Quick response (QR) codes—matrix-shaped barcodes that consumers can scan with their smartphones to get more information about whatever they’re looking at—have been around for more than a decade. But businesses have been slow to embrace them—until recently. During the pandemic, many businesses, including restaurants and retailers, started using QR codes for both their convenience and safety and their ability to create a more engaging and immersive customer experience.


“The customer journey has changed, and more small businesses are taking advantage of QR codes as a way to market in a mobile-first world,” says Kimberly Ring Allen, founder of Ring Communications, an integrated marketing firm in Boston. “Getting people’s attention is tough these days, and QR codes offer a way to do that.”


“The customer journey has changed, and more small businesses are taking advantage of QR codes as a way to market in a mobile-first world.”


How to use QR codes for your business

QR codes can be used for sales, marketing, supply chain logistics, payments and more. They can appear on a product, a package, a flyer, a billboard, a TV ad, the side of a truck—or in pretty much any physical space.


By scanning the code with their smartphone, a consumer has instant access to a business’ online presence. For example, a QR code on a real estate company’s “For Sale” sign might lead to the online listing, a virtual tour of the house or the company’s website.


Jon Stern, CEO of Ringpin, a San Diego-based company that creates digital experiences for companies, says QR codes can play a big role in that. “Every physical product and location is likely to have a digital experience attached to it someday,” he says. “And it will span across all sorts of industries, from retail to airlines to real estate to manufacturing.”


For example, Ringpin creates QR codes for businesses that allow consumers to access gift registries, redeem rewards and buy products. It added a QR code to a book cover that directs potential buyers to a video by the author, along with reviews. It also puts them on business cards, making it easy for someone to scan and schedule a meeting online with the person whose information is on the card. It also uses them in corporate gifting. A QR code can be put on, say, a box of cookies, leading to a video of the gift-giver delivering a message like “Welcome to the team” or “Thanks for being such a special customer.”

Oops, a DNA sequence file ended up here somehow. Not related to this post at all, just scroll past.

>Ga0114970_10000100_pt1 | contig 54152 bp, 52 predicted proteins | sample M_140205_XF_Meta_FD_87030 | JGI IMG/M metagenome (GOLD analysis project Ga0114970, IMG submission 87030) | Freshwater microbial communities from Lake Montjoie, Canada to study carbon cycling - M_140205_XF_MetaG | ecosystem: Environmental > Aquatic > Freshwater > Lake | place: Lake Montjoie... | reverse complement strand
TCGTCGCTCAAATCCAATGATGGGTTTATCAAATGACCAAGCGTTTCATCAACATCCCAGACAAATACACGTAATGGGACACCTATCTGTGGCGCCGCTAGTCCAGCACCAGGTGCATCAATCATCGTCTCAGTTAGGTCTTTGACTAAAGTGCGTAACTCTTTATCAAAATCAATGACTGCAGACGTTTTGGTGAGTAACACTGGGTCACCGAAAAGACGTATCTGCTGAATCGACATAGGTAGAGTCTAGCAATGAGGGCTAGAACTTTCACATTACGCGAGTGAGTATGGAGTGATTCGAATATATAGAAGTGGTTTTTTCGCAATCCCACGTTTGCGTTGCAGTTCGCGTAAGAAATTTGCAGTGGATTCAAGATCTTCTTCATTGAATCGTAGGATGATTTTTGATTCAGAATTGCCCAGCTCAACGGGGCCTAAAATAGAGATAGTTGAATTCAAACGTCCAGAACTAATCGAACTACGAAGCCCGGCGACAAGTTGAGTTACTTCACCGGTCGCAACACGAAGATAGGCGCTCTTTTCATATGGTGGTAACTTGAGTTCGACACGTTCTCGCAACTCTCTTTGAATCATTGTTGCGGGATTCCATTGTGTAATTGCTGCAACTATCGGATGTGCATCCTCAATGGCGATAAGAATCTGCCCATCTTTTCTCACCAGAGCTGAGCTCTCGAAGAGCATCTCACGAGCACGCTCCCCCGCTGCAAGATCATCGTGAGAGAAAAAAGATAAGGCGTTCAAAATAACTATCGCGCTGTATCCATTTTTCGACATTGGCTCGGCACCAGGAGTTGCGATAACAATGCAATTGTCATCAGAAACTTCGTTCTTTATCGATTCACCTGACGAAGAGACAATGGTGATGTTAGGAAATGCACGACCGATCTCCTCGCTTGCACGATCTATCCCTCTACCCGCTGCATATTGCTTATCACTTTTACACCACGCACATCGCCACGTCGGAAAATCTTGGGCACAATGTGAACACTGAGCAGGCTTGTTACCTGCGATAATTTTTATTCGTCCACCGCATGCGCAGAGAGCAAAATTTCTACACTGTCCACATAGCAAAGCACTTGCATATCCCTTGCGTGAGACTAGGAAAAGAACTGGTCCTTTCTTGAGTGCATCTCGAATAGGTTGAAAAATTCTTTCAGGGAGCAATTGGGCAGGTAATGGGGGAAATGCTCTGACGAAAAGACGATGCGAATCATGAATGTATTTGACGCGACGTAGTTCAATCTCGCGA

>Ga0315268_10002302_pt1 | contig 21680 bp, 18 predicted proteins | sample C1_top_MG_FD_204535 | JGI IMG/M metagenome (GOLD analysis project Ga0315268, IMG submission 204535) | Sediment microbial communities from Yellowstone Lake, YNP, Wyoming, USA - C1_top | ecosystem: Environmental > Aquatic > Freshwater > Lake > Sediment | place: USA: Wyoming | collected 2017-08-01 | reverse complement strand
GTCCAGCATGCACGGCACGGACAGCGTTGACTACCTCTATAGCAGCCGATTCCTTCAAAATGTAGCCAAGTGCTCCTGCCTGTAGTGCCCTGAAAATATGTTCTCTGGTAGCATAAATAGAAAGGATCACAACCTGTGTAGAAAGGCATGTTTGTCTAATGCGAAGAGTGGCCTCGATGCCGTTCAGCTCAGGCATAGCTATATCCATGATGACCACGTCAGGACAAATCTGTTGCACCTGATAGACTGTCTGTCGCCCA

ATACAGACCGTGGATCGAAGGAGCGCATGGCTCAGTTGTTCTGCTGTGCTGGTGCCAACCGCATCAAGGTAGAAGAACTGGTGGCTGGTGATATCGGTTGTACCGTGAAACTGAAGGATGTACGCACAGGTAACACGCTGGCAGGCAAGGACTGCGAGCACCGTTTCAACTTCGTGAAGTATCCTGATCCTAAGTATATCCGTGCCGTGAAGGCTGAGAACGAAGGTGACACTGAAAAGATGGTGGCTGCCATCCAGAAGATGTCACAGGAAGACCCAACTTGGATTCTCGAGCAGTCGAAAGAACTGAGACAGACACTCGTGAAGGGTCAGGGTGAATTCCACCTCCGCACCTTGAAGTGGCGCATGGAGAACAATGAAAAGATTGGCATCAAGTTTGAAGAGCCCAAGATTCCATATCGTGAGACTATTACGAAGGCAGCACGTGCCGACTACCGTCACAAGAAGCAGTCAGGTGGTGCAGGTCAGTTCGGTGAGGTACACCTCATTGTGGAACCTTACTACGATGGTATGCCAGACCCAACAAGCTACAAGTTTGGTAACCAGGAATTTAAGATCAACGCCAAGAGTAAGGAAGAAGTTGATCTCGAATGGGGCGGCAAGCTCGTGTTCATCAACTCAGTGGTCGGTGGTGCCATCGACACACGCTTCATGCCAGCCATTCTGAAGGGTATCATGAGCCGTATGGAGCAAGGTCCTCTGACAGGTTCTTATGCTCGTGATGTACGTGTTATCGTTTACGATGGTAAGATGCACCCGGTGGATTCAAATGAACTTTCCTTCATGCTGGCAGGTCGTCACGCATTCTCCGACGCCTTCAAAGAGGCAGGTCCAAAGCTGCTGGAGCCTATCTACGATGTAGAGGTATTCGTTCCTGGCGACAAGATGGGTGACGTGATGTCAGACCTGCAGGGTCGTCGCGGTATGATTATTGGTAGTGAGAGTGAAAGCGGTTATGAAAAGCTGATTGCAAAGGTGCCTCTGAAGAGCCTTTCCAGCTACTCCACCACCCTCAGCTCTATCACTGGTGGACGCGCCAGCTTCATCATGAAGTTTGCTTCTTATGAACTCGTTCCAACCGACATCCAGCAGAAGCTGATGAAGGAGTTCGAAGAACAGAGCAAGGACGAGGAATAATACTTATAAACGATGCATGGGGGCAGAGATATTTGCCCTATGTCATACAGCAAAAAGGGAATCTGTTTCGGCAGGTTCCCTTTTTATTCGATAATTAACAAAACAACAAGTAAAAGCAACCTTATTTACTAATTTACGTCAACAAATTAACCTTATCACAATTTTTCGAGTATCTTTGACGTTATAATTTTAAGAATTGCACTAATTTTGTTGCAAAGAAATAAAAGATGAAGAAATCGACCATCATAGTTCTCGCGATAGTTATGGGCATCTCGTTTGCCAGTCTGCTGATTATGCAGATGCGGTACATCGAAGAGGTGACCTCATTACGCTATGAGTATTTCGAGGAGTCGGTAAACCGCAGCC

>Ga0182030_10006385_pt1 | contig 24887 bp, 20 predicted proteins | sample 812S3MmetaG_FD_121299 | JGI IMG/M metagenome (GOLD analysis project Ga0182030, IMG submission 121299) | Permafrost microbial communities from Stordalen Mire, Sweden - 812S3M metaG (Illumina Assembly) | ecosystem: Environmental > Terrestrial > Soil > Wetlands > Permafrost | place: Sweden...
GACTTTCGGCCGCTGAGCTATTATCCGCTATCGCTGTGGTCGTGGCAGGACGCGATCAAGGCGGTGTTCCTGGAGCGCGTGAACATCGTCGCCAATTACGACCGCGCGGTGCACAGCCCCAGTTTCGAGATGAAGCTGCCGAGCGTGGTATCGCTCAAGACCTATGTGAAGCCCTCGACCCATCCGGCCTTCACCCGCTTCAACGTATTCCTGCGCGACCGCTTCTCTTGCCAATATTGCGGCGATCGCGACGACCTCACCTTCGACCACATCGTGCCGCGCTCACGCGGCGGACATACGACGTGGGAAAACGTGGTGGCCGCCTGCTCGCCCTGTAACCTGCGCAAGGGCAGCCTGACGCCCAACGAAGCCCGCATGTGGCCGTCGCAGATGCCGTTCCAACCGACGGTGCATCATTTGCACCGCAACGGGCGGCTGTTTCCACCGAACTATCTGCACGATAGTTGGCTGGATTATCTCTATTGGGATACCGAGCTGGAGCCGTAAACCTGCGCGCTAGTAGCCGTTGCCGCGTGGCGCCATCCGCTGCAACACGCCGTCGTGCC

Here are a few other examples of how a business can use QR codes:

  • Signing people up for its email newsletter
  • Directing people to its online store, while offering a special discount
  • Entering people into a raffle for a giveaway
  • At restaurants, letting guests view the menu, order, pay, receive real-time promotions or learn more about the wine or cocktails on the menu—or all of the above


“It can be a real game-changer for high-volume restaurants especially,” says Bo Peabody, co-founder of Seated, a restaurant discovery app launched in 2019 that uses QR codes to create a direct digital relationship between restaurant owner and guest.


The benefits of QR codes

One big benefit of the QR code is ease of use. Consumers no longer have to type information, like a coupon code or a web address, into their phones. Access is instantaneous, and content can be saved to study later.


Another plus: There are many apps or websites that provide static QR codes for free, among them QR Code Generator, QRCode Monkey and Google Chrome. Dynamic codes that can be edited and updated involve a fee.


To set up a QR program for success, Stern recommends considering the size and placement of the code, making sure it’s in a highly visible, high-traffic spot. Also be clear about your “call to action.” As Stern notes: “Why are you telling people to scan, and what is the perceived benefit? What is the value for the customer?”


Cheryl Ritzel, owner of FocusEd Camera in Hoschton, Georgia, says QR codes have allowed her to enrich her offering in new ways. Her small business, which offers photography classes, uses them to guide students to additional educational resources and to products like her Ultimate Photography Cheat Sheet that she sells on Etsy.


“They’re interesting little inventions, convenient and versatile and easy to use,” she says. “I was using them well before COVID and will continue to use them after. They’re a nice little surprise for people.”

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